The Wall Street Journal | May 30
Many M.B.A programs are setting up their own social-networking sites and blogs, making it easy for prospective applicants to contact both current students and graduates. The Tepper School of Business at Carnegie Mellon University, for example, has set up blogs, discussion boards and a searchable database where prospective students can locate alumni with similar job experience and undergraduate degrees.


A defense of non-European languages
Inside Higher Ed | May 30
Recent moves by the University of Southern California to abolish the German department prompted Stephen Brockmann, a professor of German at Carnegie Mellon University, to write “A Defense of European Languages.” Brockmann freely concedes both his “subjective interest” in and his “loyalty to [his] profession.” Nevertheless his contribution, while reflecting the views of many who teach European languages, systematically fails to address the strategic choices at stake.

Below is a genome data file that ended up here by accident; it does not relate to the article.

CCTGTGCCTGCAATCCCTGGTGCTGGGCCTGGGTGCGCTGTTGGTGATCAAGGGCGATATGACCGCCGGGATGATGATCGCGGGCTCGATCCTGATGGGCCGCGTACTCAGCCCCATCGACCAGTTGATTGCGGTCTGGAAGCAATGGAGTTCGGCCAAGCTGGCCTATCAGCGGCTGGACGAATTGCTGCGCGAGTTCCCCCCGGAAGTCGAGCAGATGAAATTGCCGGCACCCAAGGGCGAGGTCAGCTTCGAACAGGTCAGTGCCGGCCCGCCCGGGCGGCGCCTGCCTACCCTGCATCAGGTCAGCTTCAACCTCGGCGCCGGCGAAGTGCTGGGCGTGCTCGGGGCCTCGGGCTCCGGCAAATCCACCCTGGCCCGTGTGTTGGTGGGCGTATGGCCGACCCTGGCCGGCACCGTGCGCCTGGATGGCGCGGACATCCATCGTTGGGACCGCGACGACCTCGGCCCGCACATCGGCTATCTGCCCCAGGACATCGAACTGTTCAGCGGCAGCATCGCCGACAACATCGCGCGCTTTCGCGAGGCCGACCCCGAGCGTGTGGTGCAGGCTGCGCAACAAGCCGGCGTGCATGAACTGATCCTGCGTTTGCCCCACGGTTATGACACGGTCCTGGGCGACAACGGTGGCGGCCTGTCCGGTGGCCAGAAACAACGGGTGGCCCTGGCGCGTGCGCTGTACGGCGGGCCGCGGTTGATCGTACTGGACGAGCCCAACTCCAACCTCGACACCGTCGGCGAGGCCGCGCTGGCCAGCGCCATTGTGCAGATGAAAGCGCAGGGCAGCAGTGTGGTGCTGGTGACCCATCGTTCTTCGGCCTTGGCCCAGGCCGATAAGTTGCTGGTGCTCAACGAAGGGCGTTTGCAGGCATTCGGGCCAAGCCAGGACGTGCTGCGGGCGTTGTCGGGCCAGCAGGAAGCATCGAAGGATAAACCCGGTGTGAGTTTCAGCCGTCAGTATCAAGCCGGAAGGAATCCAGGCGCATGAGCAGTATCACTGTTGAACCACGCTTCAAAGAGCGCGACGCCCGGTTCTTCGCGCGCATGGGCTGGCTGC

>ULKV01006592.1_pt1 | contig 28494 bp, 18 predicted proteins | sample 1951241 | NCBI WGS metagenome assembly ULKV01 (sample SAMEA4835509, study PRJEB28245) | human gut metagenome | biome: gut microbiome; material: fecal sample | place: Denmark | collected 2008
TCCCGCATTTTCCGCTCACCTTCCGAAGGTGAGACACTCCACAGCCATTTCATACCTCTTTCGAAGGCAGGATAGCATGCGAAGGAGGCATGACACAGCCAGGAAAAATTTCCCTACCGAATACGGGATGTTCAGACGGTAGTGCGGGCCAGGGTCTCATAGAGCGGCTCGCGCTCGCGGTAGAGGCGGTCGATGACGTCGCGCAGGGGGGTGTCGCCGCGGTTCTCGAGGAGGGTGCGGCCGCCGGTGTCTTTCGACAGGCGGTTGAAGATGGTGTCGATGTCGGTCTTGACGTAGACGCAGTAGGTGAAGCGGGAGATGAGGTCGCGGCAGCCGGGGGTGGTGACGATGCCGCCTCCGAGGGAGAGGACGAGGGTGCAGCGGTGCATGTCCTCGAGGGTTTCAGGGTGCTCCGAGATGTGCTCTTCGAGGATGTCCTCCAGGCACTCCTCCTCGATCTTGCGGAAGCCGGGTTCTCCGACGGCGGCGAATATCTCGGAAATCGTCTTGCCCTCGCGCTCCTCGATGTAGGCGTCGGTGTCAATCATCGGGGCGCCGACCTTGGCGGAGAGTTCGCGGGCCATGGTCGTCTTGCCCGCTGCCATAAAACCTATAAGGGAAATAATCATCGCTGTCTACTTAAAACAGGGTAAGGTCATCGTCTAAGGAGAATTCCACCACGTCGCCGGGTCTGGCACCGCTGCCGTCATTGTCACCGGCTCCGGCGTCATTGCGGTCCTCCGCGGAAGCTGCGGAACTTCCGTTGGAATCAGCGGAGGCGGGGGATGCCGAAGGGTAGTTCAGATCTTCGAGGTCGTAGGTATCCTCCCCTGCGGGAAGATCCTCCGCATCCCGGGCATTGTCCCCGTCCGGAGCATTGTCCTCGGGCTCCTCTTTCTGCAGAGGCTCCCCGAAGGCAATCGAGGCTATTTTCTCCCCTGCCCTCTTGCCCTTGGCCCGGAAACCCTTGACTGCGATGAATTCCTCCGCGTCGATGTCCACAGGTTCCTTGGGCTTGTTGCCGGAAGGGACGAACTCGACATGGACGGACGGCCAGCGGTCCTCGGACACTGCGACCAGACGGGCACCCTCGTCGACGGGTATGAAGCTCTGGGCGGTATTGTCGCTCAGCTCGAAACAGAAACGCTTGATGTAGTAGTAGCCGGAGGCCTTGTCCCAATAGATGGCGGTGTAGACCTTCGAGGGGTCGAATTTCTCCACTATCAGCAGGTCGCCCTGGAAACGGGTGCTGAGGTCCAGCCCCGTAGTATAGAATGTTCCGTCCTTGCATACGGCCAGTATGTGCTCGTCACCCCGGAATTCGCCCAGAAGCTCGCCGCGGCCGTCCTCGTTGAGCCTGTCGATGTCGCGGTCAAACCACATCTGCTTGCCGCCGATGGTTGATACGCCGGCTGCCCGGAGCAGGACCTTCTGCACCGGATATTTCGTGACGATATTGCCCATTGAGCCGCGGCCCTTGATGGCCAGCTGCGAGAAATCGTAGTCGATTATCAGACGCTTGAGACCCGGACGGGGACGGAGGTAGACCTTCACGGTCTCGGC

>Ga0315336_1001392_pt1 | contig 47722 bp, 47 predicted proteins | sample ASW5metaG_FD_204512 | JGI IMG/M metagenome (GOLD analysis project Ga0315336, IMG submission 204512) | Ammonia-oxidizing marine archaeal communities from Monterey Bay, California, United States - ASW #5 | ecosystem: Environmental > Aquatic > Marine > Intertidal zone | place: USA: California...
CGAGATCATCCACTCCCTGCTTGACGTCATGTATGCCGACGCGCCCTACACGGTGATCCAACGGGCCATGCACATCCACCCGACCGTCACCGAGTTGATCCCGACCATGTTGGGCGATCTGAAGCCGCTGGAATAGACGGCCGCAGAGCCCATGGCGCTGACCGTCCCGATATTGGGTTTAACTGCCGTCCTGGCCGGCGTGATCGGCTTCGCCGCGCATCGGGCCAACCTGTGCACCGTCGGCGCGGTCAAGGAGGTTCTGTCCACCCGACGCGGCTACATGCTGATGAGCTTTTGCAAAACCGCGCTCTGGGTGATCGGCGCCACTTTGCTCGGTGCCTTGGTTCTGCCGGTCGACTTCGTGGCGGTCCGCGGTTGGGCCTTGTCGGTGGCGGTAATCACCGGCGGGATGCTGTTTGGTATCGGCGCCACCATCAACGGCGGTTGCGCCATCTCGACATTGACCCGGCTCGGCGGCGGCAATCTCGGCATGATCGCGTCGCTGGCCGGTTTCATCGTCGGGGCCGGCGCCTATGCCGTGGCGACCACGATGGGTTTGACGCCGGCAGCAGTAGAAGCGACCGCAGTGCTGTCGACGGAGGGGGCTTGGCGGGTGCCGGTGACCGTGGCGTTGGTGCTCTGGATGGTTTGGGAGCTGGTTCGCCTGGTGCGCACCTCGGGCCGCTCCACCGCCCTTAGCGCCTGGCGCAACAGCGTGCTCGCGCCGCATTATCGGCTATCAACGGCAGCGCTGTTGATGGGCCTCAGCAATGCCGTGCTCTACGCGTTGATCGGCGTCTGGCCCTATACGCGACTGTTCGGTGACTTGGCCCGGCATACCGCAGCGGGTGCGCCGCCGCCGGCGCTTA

Education for Leadership

Robot helps psychologists learn about child behavior
Victoria Times Colonist | June 2
Marek Michalowski, a doctoral student at Carnegie Mellon University in Pennsylvania, has helped equip Keepon with complex features that make it less robotic.

Arts and Humanities

Exhibit a testament to city's visual-arts scene
Pittsburgh Tribune-Review | June 5
Next to Ciotti's work are two large oil paintings by Lowry Burgess, a professor at the College of Fine Arts at Carnegie Mellon University. Visitors might recall his work from a fall exhibition last fall at the Carnegie Museum of Art's Forum Gallery. Four massive paintings summed up a variety of artworks and performances produced by the artist during the past four decades in locales throughout the world.